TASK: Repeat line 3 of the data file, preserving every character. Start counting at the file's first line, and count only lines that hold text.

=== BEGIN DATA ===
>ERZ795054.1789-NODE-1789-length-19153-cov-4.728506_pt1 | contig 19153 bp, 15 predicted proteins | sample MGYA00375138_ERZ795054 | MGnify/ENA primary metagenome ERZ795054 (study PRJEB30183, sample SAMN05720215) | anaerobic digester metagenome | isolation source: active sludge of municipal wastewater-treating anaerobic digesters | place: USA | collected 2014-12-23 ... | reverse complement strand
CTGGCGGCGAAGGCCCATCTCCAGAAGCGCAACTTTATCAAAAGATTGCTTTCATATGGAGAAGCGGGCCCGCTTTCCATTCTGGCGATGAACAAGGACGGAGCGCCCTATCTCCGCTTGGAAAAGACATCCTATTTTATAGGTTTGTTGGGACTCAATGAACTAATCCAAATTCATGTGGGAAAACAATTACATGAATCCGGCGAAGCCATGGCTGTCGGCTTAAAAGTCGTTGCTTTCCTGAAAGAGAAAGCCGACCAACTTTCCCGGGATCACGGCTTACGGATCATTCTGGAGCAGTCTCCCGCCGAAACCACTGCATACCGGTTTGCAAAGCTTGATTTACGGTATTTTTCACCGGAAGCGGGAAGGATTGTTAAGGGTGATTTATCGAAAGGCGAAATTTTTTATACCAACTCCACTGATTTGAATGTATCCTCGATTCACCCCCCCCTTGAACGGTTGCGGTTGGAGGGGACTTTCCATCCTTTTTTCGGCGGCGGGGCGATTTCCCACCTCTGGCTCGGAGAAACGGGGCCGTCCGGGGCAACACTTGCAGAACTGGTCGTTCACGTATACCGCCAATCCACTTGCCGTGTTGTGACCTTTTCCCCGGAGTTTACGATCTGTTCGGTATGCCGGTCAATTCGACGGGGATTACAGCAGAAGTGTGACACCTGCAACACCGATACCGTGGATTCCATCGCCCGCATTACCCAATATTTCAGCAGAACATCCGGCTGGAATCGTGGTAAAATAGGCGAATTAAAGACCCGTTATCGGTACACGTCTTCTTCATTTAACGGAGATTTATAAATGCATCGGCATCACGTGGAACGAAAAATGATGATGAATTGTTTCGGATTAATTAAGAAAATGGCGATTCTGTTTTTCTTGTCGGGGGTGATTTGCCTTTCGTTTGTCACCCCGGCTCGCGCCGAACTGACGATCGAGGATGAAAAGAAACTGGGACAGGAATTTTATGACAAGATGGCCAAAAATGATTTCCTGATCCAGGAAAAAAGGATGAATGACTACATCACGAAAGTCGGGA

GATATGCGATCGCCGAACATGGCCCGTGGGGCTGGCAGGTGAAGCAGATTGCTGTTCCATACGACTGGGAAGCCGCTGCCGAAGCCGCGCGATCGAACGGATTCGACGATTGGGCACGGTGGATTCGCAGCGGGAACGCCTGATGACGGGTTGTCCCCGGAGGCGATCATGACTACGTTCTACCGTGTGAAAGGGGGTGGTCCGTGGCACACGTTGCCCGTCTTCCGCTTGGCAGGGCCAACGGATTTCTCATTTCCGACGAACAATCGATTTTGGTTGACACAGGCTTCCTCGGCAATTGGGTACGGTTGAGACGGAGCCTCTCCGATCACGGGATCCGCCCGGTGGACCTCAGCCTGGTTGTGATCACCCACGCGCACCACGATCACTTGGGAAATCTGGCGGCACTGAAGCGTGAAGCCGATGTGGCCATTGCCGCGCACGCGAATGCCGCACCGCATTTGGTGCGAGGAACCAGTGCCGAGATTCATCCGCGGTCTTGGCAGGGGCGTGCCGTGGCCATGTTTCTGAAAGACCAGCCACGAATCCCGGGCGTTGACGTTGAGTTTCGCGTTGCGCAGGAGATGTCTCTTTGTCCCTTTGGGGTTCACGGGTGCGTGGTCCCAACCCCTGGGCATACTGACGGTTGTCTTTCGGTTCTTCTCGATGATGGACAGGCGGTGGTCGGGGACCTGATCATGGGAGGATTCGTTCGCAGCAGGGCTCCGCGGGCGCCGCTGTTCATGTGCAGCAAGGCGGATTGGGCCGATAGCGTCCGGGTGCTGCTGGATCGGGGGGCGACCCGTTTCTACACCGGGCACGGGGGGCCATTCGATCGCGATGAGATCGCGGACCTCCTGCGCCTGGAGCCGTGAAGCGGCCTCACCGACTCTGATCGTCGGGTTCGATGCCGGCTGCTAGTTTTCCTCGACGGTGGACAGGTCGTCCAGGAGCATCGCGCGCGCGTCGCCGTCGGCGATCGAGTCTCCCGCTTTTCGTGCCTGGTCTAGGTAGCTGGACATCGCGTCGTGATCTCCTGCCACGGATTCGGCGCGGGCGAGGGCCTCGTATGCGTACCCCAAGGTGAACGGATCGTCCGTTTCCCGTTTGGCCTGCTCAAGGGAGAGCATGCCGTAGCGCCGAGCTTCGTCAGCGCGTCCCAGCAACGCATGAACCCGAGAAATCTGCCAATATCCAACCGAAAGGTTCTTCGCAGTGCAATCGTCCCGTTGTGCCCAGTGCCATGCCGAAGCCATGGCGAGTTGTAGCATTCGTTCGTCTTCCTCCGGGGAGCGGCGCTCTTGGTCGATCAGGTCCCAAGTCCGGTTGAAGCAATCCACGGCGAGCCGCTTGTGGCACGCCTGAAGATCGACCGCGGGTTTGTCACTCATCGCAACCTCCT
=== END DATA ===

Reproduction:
GATATGCGATCGCCGAACATGGCCCGTGGGGCTGGCAGGTGAAGCAGATTGCTGTTCCATACGACTGGGAAGCCGCTGCCGAAGCCGCGCGATCGAACGGATTCGACGATTGGGCACGGTGGATTCGCAGCGGGAACGCCTGATGACGGGTTGTCCCCGGAGGCGATCATGACTACGTTCTACCGTGTGAAAGGGGGTGGTCCGTGGCACACGTTGCCCGTCTTCCGCTTGGCAGGGCCAACGGATTTCTCATTTCCGACGAACAATCGATTTTGGTTGACACAGGCTTCCTCGGCAATTGGGTACGGTTGAGACGGAGCCTCTCCGATCACGGGATCCGCCCGGTGGACCTCAGCCTGGTTGTGATCACCCACGCGCACCACGATCACTTGGGAAATCTGGCGGCACTGAAGCGTGAAGCCGATGTGGCCATTGCCGCGCACGCGAATGCCGCACCGCATTTGGTGCGAGGAACCAGTGCCGAGATTCATCCGCGGTCTTGGCAGGGGCGTGCCGTGGCCATGTTTCTGAAAGACCAGCCACGAATCCCGGGCGTTGACGTTGAGTTTCGCGTTGCGCAGGAGATGTCTCTTTGTCCCTTTGGGGTTCACGGGTGCGTGGTCCCAACCCCTGGGCATACTGACGGTTGTCTTTCGGTTCTTCTCGATGATGGACAGGCGGTGGTCGGGGACCTGATCATGGGAGGATTCGTTCGCAGCAGGGCTCCGCGGGCGCCGCTGTTCATGTGCAGCAAGGCGGATTGGGCCGATAGCGTCCGGGTGCTGCTGGATCGGGGGGCGACCCGTTTCTACACCGGGCACGGGGGGCCATTCGATCGCGATGAGATCGCGGACCTCCTGCGCCTGGAGCCGTGAAGCGGCCTCACCGACTCTGATCGTCGGGTTCGATGCCGGCTGCTAGTTTTCCTCGACGGTGGACAGGTCGTCCAGGAGCATCGCGCGCGCGTCGCCGTCGGCGATCGAGTCTCCCGCTTTTCGTGCCTGGTCTAGGTAGCTGGACATCGCGTCGTGATCTCCTGCCACGGATTCGGCGCGGGCGAGGGCCTCGTATGCGTACCCCAAGGTGAACGGATCGTCCGTTTCCCGTTTGGCCTGCTCAAGGGAGAGCATGCCGTAGCGCCGAGCTTCGTCAGCGCGTCCCAGCAACGCATGAACCCGAGAAATCTGCCAATATCCAACCGAAAGGTTCTTCGCAGTGCAATCGTCCCGTTGTGCCCAGTGCCATGCCGAAGCCATGGCGAGTTGTAGCATTCGTTCGTCTTCCTCCGGGGAGCGGCGCTCTTGGTCGATCAGGTCCCAAGTCCGGTTGAAGCAATCCACGGCGAGCCGCTTGTGGCACGCCTGAAGATCGACCGCGGGTTTGTCACTCATCGCAACCTCCT